Columbia’s “Spider-Man: Homecoming” dominated the box office last weekend, as all other studios moved out of the way to avoid competing with the webslinger. But after Sony’s biggest opening in a decade with a $117 million start, this weekend will see the Marvel blockbuster go head-to-head with very tough competition in the form of Fox/Chernin Entertainment’s “War for the Planet of the Apes”
Independent trackers have the film making between $58-68 million from 4,061 screens this weekend, with Fox projecting a $55-60 million start. A finish in that range would give “War” an opening higher than the $55 million made in 2011 by the first installment in the “Apes” reboot trilogy, “Rise of the Planet of the Apes,” but lower than the $72 million made in 2014 by the sequel, “Dawn of the Planet of the Apes.”
It’s still possible that strong word-of-mouth could push “War” above the projection target, as critics have lavished the film with praise since advance screenings began nearly three weeks ago. The film currently has a Rotten Tomatoes rating of 92 percent, the highest for any “Planet of the Apes” film, including the 1968 original.
Should “War for the Planet of the Apes” earn an opening north of $60 million, “Spider-Man: Homecoming” will need a drop-off similar to the 43 percent posted by “Wonder Woman” to keep its hold on the number one spot. Marvel movie history is against that happening, as films with openings close to those of “Homecoming” like “Captain America: The Winter Soldier” ($95 million) and “Iron Man 2” ($128 million) had second weekend drop-offs of 55 and 59 percent, respectively. The other 2017 Marvel release, “Guardians of the Galaxy Vol. 2,” had a drop-off of 55 percent after its $146.5 million opening for a $65 million second frame in which it faced far weaker competition — “Snatched” and “King Arthur: Legend of the Sword” — than what “Homecoming” is facing.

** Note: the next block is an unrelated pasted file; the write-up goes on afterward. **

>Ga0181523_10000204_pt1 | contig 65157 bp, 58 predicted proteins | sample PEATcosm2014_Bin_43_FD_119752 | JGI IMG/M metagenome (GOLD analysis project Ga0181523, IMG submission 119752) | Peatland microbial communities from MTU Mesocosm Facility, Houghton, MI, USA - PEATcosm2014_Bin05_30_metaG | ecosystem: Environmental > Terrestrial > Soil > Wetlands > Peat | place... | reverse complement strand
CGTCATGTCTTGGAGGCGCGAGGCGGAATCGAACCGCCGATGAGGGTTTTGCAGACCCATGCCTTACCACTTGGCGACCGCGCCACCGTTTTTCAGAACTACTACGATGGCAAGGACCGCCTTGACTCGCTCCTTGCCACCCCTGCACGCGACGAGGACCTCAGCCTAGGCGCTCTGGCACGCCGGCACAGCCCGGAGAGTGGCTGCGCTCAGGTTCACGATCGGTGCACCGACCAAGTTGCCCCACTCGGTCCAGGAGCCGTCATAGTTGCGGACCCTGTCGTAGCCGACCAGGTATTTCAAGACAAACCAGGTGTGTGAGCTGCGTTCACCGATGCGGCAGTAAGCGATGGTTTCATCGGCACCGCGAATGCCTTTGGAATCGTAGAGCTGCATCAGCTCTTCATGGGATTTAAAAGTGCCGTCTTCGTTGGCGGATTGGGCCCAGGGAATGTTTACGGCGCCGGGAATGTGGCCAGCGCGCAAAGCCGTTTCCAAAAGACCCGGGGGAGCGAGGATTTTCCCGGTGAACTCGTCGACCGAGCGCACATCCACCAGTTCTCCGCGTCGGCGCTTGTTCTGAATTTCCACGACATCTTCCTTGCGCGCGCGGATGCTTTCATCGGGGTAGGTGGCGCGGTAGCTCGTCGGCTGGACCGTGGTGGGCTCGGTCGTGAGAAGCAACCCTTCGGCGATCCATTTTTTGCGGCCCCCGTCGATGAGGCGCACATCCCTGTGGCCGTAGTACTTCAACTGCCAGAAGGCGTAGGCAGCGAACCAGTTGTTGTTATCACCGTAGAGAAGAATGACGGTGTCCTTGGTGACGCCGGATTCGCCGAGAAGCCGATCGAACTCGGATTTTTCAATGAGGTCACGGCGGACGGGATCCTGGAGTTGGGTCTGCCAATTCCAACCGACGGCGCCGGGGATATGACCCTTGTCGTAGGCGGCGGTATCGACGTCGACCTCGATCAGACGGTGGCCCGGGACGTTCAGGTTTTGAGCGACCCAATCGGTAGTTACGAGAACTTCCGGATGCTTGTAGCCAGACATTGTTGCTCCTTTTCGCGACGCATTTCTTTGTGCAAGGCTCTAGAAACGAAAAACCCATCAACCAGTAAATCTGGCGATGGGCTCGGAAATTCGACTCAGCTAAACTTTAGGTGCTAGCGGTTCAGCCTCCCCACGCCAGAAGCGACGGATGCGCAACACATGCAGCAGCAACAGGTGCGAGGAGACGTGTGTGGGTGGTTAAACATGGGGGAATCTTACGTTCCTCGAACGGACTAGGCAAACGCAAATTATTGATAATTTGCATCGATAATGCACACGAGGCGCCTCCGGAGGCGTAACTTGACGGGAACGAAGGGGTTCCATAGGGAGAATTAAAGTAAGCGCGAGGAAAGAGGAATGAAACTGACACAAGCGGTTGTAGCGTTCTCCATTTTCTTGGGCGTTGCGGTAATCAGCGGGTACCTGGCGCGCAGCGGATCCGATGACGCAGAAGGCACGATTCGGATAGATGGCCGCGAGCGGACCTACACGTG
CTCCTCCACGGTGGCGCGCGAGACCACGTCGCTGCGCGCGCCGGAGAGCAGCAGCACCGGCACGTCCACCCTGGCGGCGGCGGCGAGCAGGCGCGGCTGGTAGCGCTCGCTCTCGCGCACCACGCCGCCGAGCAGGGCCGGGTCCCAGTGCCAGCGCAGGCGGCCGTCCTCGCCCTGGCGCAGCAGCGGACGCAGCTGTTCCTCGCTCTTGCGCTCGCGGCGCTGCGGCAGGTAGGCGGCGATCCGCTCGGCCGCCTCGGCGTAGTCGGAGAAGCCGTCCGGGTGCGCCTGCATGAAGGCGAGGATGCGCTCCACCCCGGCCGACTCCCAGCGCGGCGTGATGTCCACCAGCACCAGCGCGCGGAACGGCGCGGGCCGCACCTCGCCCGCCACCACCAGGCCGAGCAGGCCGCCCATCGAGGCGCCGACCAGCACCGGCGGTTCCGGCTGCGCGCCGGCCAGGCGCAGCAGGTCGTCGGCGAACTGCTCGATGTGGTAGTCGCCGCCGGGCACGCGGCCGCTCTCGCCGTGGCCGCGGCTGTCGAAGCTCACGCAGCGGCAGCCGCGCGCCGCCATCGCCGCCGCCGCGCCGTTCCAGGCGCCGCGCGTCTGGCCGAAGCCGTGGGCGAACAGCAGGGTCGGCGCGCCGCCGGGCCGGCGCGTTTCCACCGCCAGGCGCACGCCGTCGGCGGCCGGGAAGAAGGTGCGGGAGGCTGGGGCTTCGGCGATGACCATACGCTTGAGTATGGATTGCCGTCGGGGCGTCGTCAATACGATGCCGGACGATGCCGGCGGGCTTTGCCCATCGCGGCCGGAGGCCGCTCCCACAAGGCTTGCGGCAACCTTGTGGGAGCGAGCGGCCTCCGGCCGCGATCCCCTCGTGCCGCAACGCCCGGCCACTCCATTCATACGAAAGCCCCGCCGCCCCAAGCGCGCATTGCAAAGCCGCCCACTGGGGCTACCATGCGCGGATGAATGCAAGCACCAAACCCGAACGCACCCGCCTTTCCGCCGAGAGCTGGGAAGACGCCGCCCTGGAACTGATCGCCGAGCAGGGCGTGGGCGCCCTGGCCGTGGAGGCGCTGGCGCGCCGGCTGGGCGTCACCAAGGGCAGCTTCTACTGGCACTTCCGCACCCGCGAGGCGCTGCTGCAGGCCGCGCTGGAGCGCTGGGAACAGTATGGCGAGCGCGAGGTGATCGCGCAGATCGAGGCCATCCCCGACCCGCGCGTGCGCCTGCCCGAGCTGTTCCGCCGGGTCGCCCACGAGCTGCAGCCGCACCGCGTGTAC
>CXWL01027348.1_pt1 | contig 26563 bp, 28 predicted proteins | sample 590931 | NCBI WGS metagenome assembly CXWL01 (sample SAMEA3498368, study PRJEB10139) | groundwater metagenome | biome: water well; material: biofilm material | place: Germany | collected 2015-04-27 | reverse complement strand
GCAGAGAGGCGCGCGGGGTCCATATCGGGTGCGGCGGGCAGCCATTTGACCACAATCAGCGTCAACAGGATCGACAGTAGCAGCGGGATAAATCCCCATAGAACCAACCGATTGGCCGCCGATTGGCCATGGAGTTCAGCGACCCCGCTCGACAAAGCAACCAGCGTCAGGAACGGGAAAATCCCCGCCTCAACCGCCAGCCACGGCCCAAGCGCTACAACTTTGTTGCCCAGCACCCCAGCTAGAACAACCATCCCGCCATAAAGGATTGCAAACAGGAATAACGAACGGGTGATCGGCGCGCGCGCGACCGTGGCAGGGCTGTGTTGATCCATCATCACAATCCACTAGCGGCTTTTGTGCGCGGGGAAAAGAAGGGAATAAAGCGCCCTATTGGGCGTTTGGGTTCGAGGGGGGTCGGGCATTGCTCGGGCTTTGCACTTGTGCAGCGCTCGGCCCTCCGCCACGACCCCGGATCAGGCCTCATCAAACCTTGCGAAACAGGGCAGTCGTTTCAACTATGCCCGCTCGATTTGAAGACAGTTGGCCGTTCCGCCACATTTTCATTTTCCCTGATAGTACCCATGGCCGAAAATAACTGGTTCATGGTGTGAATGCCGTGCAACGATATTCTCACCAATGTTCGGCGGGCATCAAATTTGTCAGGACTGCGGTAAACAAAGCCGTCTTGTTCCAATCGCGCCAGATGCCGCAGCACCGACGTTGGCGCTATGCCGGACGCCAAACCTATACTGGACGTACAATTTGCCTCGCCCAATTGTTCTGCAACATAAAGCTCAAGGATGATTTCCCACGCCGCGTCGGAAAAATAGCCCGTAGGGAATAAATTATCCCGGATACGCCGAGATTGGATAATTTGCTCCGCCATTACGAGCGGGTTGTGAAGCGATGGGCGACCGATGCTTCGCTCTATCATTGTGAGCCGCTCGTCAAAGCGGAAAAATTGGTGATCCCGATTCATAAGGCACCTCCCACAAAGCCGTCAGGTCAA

Regardless of the result, comScore’s Paul Dergarabedian believes that it’s good news that the summer box office season finally has two critically praised blockbusters in theaters within a week of each other.
“We need some good news. We need the accolades not only going to the small screen but to the big screen as well, so bring on the two in a row,” he said. “We need that level of quality and competition out there instead of several weeks of new releases underperforming.”
“War for the Planet of the Apes” completes the tale of Caesar (Andy Serkis), the ape that leads his fellow sentient primates into a world where they have replaced humans as the dominant species. Forced to reluctantly lead his people into war against the humans after the events of the last film, the battle hits home for Caesar when his mate and child are killed by a raid led by a rogue colonel (Woody Harrelson). With the help of longtime companions Maurice and Rocket (Karin Konoval and Terry Notary), a hermit chimp named Bad Ape (Steve Zahn), and a mute human war orphan nicknamed Nova (Amiah Miller), Caesar embarks on a quest to defeat the colonel as the conflict between humans and apes reaches its climax.
“War for the Planet of the Apes” is directed by Matt Reeves, who co-wrote the script with Mark Bomback. Rick Jaffa and Amanda Silver, who wrote the first two installments of the reboot trilogy, produced the film with Peter Chernin and Dylan Clark.
Also releasing this weekend is Broad Green’s horror film “Wish Upon,” which stars Joey King as a teenager who discovers a box that grants the bearer any wish he or she desires, but at a grisly cost. The film is projected for a $8-10 million opening, with a release on approximately 2,100 screens. John R. Leonetti directed the film from a screenplay by Barbara Marshall, with Sherryl Clark as producer.
Finally, there is Amazon/Lionsgate’s “The Big Sick,” which is getting a wide release on approximately 2,500 screens after a limited run that earned the film $7.1 million from 326 screens. The film stars Kumail Nanjiani as a dramatized version of himself and recounts how he met his wife, Emily (played by Zoey Kazan), with whom he co-wrote the film. Directed by Michael Showalter and produced by Judd Apatow and Barry Mendel, the film was bought by Amazon Studios at Sundance for $12 million, with Lionsgate later joining as co-distributor. It has a 97 percent score on Rotten Tomatoes.